Michelle Heatons addiction hell made her skin change colour and hair fall out

On the surface, Michelle Heaton appeared to have it all – a happy marriage, two beautiful children and a successful career.

But behind the scenes, things were falling apart.

The Liberty X singer was secretly struggling with a three-year alcohol and drug addiction that left her constantly vomiting, losing her hair and weighing just 7st 13lb at her lowest.

Her skin was also changing colour, and by April this year things had got so bad that she was later told by a doctor if she hadn’t gone to the Priory rehabilitation clinic on the day she did, she would no longer be here.

Not only did her drink and drug addictions push her health to the brink, but her marriage suffered, too. And as we sit down with Michelle, 42, and her husband Hugh Hanley, to hear Hugh’s perspective for the first time, it’s clear there were moments when he didn’t think their relationship would survive.

“I begged him to leave,” says Michelle through tears. “It wasn’t like I wanted to commit suicide but I knew I was going to die and Hugh and the kids would have to go through that.”

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But Hugh, who is teetotal, adds, “I knew if I walked away she wouldn’t have made it.”

Michelle previously praised Hugh for “being her rock” when she had a preventative double mastectomy in 2012, followed by a hysterectomy three years later, after discovering she had the faulty BRCA2 gene, which increases the risk of breast and ovarian cancer.

Her paternal grandmother and great grandmother had both cancers in their thirties. The hysterectomy led to her going through an early menopause.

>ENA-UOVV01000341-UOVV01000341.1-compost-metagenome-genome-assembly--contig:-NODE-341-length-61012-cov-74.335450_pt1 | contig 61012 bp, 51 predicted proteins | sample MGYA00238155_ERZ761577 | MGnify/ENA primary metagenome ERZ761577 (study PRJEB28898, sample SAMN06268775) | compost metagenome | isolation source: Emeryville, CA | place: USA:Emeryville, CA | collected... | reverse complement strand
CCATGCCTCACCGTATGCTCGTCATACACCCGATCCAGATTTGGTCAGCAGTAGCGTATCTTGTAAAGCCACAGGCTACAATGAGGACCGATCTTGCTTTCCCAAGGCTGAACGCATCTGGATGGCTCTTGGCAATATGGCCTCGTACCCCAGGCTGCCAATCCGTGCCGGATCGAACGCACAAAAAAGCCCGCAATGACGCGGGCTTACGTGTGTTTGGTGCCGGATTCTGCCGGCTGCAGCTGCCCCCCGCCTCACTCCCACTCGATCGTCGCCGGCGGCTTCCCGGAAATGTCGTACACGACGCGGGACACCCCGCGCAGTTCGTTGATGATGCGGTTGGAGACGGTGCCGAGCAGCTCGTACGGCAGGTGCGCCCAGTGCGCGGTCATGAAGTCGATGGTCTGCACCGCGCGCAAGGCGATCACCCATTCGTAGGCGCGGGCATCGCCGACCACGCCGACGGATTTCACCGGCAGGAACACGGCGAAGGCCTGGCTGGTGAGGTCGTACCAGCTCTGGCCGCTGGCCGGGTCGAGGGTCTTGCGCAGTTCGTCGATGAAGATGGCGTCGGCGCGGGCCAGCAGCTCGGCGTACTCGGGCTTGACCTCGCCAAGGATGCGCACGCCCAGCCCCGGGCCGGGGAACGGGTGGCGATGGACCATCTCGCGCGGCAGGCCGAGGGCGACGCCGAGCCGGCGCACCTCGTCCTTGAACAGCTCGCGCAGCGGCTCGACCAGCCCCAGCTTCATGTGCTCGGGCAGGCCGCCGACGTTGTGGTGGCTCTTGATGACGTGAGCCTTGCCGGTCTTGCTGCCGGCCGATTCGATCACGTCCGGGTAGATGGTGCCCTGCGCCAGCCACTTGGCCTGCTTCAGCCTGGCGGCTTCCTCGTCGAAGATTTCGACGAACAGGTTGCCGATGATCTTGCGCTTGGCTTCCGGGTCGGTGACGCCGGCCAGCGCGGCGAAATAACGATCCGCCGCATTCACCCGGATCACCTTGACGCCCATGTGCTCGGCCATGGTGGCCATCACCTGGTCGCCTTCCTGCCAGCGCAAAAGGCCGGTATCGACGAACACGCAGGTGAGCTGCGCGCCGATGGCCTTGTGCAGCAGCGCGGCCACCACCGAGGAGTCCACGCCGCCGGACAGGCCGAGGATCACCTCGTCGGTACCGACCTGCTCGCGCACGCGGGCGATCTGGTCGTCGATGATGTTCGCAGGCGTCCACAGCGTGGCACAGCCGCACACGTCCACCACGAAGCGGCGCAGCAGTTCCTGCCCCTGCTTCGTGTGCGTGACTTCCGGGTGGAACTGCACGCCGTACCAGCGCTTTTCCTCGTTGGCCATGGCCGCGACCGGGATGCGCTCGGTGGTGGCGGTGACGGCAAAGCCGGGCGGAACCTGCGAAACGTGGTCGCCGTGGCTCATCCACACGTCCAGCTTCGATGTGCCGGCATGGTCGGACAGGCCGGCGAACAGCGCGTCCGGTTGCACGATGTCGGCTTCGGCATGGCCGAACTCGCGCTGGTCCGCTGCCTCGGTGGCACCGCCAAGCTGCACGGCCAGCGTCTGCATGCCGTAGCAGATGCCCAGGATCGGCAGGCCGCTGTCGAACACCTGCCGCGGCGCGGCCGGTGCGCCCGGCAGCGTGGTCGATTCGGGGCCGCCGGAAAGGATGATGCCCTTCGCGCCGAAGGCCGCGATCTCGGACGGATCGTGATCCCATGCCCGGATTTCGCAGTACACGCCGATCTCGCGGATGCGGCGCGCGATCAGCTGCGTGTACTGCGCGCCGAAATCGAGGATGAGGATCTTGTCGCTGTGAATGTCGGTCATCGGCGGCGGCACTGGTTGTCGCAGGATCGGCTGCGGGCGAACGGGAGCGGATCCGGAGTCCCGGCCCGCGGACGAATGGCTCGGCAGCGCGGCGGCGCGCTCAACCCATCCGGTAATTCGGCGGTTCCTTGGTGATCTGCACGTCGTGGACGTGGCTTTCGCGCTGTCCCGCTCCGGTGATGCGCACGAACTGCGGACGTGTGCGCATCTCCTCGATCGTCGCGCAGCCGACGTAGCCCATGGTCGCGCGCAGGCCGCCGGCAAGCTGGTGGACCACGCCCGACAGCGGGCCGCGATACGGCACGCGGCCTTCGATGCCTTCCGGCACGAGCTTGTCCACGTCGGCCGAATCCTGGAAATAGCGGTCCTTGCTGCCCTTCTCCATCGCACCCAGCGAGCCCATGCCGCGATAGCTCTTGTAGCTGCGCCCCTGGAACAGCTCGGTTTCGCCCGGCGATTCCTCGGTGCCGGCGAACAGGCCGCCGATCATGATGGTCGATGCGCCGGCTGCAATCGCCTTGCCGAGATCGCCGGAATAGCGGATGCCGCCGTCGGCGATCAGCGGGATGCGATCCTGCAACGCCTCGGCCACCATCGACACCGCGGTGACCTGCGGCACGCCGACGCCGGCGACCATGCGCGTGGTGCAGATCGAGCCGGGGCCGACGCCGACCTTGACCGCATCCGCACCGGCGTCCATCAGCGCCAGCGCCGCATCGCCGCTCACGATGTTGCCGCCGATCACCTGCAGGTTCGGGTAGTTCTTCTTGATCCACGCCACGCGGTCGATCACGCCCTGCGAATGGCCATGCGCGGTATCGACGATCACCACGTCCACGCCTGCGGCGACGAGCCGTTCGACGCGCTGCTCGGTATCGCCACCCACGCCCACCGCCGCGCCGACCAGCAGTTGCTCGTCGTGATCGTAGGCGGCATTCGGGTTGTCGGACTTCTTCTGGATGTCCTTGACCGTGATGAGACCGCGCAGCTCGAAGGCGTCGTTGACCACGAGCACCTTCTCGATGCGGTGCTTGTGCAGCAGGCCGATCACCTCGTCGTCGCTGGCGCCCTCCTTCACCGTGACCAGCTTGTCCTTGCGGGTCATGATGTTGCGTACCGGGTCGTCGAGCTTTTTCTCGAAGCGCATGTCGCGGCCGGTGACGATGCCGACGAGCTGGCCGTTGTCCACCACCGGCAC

Here, in an incredibly raw and honest interview, Michelle and Hugh reveal how they told their children – Faith, nine, and AJ, seven – about Michelle’s addiction, managed her sobriety and why their marriage is now stronger than ever…

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Hi guys. You left the Priory in May, Michelle. How are you doing now?

Michelle: When this comes out I will be 90 days clean and sober. If you’d told me 80 days ago I’d be here talking about my sobriety without having had a relapse, I wouldn’t have believed you. I couldn’t see any way out.

Did you know the full extent of Michelle’s addiction, Hugh?

Hugh: I was aware of quite a lot when it came to the drinking, but the drugs I didn’t know much about. Three years ago was the first time I realised how much it had taken control of her. I tried to get her to stop numerous times, but to no avail. For me, the hardest part was watching her getting ripped apart in front of me. No matter what I would say or do, or what the kids would do, she was in self-destruct mode.

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Did Faith and AJ know what was going on?

Michelle: They’re too young to know everything, but they saw me being sick. I wasn’t present and having fun with them. Faith is old enough to read newspapers and Google us, and unfortunately everything is out there for them to read.

Hugh: Faith is aware alcohol made Mummy sick. They were both aware Mummy was shouting and out of sorts. AJ has really come out of himself now that Michelle is back and interacting with them.

Michelle: When they’re older we will explain it to them in our own words, but all they know is that Mummy is nicer, healthier and happier now.

Were there times when you felt like a single dad, Hugh?

Hugh: Yes. Michelle was still a great mum, but she was always preoccupied or found a reason not to be involved in family activities.

Michelle: I would create arguments. Or I would find something to scream about so I could retire upstairs. That’s where the vodka was hidden. Hugh didn’t know about the extent of the vodka. I would drink wine with the family at dinner and then have my vodka upstairs. I would never do that in front of Hugh or the kids. It would be at least a bottle of wine or two a day and then, if I was having a brave day, I would drink the bottle of vodka. I would manipulate my way out of the school run and ask someone else to get the kids.

I’d be thinking, “What time do I need to not be in the car so I can have a drink?” The cocaine wasn’t a daily thing – Covid and money wouldn’t allow it – but if it was there I couldn’t stop. It also allowed me to drink more. It definitely wasn’t until after early menopause that that started.